Finished sandals, except these don’t have the ends attached (since they’re for someone else and I can’t fit them to her just yet). Go forth and walk.

A word about rain… I got caught in a downpour in these one day and then walked around in them soaking wet for an hour. They stretched quite a bit. I actually ended up re-stitching around the outside edge, and cutting off the original seam, to get them back down to my size. I also shortened the strap. Probably not the best shoes for rain.




  1. Cute!


  2. I am not the crafty type, but I wear a size 7 if anyone cares :0)


  3. That is so cooool! Thanks!


  4. Yes, I would wear them, I just don’t think they would hold up well to the rocky terrain here. I need something with tire treads :)The only barefoot walking I can do is inside.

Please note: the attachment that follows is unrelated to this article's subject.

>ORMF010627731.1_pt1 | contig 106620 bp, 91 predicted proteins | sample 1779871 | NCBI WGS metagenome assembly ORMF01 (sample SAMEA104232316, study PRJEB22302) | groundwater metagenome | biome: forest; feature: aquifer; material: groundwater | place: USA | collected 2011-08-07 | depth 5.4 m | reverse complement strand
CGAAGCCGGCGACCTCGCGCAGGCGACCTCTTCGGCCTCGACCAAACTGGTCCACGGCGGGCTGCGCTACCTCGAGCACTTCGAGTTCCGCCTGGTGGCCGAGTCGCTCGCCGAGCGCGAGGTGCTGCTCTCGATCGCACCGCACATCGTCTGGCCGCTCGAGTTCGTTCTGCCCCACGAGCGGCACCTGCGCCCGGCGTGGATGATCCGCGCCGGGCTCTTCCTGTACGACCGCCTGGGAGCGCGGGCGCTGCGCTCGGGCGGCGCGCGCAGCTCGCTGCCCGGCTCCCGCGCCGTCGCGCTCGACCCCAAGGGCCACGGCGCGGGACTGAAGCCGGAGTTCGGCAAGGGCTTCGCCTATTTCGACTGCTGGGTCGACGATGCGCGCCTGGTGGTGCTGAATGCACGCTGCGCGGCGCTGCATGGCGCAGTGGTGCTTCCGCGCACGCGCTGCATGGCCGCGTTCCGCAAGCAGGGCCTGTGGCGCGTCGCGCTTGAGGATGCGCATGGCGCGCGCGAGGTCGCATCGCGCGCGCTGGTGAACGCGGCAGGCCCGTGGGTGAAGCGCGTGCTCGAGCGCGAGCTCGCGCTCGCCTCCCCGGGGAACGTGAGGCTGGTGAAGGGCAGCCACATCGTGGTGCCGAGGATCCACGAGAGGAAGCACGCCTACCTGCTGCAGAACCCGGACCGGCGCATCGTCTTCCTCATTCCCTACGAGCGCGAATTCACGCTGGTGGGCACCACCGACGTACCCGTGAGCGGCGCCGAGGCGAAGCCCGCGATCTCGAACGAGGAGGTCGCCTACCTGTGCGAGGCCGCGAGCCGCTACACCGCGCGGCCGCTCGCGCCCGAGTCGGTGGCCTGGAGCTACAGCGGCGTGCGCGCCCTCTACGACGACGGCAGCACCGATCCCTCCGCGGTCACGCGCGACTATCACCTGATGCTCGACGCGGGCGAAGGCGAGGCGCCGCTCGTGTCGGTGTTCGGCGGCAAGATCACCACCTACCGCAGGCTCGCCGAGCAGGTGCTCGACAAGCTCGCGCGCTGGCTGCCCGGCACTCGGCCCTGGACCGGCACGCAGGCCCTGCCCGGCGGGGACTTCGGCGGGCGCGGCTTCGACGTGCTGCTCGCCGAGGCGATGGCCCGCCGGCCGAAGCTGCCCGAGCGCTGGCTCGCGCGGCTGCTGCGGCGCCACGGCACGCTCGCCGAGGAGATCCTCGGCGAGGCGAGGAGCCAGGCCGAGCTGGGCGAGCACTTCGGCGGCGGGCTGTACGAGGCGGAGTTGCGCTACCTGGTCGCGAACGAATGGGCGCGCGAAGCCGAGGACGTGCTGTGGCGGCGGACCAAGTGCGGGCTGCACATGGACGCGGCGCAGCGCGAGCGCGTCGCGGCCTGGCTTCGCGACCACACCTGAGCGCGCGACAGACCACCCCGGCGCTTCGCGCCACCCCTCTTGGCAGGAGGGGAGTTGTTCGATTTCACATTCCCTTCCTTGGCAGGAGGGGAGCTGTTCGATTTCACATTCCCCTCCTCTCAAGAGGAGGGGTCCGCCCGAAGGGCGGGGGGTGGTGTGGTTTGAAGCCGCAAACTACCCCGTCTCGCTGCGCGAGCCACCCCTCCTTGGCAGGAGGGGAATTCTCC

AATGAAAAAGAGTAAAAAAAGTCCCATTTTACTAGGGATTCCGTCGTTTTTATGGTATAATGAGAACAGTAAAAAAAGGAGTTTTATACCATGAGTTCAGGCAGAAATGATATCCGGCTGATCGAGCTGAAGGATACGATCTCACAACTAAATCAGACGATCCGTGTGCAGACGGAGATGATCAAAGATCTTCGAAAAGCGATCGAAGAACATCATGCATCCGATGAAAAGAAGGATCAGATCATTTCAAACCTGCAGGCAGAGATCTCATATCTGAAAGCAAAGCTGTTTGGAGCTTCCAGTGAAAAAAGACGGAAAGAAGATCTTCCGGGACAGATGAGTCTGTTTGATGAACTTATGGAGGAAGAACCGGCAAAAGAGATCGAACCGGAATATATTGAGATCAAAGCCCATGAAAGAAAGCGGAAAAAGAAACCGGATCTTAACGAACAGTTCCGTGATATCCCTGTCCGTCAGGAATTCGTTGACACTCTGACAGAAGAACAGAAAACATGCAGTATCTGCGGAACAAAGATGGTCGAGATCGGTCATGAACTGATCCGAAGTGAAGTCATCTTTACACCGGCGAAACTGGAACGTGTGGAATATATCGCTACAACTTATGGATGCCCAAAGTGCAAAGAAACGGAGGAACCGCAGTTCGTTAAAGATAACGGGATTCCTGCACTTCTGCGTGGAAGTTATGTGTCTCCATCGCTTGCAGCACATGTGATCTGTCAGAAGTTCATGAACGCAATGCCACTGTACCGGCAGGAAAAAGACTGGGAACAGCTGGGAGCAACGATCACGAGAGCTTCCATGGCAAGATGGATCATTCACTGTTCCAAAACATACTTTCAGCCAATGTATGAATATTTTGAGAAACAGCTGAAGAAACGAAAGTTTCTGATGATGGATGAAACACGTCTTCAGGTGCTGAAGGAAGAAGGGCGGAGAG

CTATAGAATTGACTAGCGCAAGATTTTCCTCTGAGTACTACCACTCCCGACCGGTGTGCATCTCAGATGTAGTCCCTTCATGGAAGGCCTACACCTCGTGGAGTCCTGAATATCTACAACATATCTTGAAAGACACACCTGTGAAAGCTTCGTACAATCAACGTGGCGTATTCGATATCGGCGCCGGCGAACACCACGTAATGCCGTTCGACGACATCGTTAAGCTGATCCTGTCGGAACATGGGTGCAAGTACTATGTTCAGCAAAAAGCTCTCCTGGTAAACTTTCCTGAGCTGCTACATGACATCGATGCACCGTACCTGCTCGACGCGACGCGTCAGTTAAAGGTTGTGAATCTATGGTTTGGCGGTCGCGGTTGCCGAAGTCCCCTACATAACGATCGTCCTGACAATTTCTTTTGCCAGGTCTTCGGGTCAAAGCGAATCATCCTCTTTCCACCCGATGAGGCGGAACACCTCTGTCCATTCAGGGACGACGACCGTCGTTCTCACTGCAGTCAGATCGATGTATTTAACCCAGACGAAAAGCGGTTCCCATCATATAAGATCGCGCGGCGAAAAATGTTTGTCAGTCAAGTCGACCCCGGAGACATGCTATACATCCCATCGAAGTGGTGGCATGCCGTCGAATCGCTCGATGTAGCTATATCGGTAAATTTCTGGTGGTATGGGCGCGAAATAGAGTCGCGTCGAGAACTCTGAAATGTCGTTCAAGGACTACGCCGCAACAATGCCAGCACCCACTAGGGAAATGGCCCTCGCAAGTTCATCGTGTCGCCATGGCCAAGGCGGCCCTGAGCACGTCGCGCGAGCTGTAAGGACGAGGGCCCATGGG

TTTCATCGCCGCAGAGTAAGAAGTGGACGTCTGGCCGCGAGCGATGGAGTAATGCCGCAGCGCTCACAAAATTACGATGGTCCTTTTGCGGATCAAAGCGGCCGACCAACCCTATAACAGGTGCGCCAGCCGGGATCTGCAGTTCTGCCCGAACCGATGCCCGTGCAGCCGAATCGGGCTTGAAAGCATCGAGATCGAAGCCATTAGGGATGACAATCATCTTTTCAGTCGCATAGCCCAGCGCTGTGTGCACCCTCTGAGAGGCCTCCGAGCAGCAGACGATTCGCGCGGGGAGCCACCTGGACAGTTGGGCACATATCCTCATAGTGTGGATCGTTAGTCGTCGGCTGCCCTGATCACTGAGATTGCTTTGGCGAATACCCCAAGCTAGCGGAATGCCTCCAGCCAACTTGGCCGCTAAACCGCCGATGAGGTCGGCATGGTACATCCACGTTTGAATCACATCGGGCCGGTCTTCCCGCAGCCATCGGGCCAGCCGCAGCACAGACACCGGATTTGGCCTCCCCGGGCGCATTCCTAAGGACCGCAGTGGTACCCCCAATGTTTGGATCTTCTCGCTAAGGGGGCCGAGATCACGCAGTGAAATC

5. Terry, my kids and I wore T-Rex and suede-soled mocs all over West Texas and they seemed to have held up just fine–you might be okay with leather-soled shoes wherever you are. One day in West Texas I found a really cool rock and while picking it up, I stepped on a cactus. 😀 It hurt a little, but the spines didn’t puncture the leather–my food sprang up when I felt the pressure, and the leather was thick enough to give me time to rescue my foot. The same applies for sharp rocks–I find that the ground feel will cause me to adjust my gait and step lightly so I am not putting pressure on anything sharp. When I come back to Houston my feet feel really bored and unstimulated after spending time on a more varied terrain. :)


  6. Where do you get your leather?